Letter to the editor: We should all know costs of our medical treatment


On a recent visit to one of my providers, I noticed that it is not routine to provide a statement of charges for the examination and the procedures that were done. The care that I received was excellent and professionally done. As I approached the checkout counter, I was wondering how much this would cost me. I am a 73-year-old semi-retired physician covered by a now unfavored Medicare advantage plan. It was clear that most of the costs would be covered by the insurance. It is important for all of us to know the costs of our medical treatment for several reasons. First of all, in the interest of transparency, we need to know the costs and for what we are being charged. This allows us to evaluate or judge the benefits of what we are receiving for our money. This also allows us to monitor for the inevitable mistakes that are made with billing. Often times this can be caught up front rather than several months later. Even if you have insurance that pays everything, you should know what is being charged. We all have a responsibility to use our health care benefits in a prudent manner.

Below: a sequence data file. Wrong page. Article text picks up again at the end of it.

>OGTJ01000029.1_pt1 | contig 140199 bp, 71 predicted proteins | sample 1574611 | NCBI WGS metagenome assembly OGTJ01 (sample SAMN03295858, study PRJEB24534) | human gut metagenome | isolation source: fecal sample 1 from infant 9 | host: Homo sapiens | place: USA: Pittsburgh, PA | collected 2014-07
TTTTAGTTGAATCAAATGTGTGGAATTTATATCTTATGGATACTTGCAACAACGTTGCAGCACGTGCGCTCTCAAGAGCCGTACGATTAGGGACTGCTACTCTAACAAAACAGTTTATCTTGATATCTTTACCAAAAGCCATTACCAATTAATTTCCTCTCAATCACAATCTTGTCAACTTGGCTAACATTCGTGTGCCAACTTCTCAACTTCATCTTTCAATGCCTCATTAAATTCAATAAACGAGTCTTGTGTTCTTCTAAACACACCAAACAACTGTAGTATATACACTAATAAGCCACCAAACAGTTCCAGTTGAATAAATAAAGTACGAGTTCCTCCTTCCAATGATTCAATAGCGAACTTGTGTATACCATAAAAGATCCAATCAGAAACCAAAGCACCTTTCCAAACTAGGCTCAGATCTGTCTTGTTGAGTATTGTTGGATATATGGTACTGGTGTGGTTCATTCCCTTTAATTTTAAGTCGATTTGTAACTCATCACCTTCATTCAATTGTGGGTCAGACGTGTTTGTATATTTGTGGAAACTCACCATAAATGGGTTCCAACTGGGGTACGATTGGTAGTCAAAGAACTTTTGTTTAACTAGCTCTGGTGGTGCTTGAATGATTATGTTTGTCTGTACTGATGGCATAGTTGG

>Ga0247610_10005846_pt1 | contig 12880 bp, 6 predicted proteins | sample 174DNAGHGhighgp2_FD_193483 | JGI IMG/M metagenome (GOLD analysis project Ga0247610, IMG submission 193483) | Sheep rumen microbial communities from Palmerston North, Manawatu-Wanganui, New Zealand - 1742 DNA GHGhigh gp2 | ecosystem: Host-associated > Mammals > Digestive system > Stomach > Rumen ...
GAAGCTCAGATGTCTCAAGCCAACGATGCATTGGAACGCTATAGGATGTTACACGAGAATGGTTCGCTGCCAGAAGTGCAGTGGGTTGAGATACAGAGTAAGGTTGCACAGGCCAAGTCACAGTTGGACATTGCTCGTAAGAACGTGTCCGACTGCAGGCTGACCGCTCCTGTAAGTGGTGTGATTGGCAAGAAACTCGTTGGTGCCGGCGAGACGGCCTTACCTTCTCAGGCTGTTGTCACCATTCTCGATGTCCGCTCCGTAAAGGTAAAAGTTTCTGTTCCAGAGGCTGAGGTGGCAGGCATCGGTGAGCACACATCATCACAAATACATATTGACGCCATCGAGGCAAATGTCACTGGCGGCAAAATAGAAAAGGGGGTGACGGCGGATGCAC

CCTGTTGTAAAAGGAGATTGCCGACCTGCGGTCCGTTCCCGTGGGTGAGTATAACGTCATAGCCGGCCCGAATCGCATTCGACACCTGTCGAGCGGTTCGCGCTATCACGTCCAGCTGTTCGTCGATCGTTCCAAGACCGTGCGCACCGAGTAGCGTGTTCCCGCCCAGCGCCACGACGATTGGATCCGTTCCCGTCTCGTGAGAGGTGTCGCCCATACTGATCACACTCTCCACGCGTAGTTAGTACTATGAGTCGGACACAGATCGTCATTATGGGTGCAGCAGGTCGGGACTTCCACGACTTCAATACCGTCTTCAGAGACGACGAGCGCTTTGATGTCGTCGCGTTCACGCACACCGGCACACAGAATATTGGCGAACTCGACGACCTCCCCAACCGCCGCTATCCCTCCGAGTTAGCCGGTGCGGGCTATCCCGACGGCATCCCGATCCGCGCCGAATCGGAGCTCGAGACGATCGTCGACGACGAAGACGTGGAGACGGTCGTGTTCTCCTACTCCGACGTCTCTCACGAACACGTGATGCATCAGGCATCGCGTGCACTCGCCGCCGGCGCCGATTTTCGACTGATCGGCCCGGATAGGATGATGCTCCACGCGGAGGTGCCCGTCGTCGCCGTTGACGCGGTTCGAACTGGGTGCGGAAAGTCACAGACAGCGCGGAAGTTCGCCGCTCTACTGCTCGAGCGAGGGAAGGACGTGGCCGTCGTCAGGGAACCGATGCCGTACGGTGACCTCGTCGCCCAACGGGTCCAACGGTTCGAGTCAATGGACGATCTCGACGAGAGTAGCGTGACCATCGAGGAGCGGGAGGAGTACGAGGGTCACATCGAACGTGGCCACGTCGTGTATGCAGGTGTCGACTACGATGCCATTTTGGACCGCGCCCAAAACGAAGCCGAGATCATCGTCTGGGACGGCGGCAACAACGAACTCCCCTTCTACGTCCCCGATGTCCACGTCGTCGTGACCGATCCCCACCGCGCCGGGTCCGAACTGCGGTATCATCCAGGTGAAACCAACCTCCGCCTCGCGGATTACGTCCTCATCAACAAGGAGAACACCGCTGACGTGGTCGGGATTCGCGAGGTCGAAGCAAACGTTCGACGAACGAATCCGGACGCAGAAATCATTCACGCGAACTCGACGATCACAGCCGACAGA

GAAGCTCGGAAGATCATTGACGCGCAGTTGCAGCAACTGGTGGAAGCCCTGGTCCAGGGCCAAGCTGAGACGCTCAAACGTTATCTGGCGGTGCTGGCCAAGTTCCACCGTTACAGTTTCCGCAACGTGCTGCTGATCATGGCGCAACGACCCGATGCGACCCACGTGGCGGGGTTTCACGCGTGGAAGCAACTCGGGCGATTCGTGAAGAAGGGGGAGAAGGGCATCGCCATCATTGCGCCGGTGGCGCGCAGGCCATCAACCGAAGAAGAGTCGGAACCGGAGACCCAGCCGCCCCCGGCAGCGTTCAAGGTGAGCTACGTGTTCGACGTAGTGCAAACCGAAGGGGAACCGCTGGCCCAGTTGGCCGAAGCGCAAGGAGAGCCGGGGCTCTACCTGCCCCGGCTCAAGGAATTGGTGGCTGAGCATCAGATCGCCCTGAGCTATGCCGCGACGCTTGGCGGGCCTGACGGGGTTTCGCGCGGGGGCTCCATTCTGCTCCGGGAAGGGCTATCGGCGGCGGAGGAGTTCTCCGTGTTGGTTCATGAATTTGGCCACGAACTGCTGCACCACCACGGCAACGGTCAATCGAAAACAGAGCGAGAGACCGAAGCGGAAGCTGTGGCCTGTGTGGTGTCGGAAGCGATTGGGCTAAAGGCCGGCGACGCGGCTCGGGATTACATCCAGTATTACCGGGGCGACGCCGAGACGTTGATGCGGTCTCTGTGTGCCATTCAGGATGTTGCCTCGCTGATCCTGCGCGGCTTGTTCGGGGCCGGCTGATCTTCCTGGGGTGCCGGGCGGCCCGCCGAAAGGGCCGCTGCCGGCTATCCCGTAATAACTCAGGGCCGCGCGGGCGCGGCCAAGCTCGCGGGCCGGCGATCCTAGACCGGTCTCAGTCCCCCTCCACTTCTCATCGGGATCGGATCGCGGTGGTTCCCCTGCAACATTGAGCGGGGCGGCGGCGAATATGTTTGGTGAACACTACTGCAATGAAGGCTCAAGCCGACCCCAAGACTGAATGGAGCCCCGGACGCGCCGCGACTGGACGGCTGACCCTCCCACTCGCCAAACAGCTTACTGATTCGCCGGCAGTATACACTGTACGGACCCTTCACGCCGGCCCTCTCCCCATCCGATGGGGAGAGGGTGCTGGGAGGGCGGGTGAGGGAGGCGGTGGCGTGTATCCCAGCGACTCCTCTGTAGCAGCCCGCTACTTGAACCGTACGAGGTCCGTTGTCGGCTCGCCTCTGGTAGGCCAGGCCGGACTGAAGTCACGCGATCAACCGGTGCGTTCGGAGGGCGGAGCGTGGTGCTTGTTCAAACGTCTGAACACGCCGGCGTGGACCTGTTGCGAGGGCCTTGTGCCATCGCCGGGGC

Many citizens, such as myself, believe that ALL of us should have access to basic medical care, which includes care by a primary physician or an advanced care practitioner. Emergency care and all necessary medications, rehab services and X-rays that are of proven benefit would be covered. Boutique medical care would not be covered. Eight percent (8%) of our current population is not covered by medical insurance. To cover those citizens, my family is willing to pay more in taxes, especially since we are blessed with complete coverage.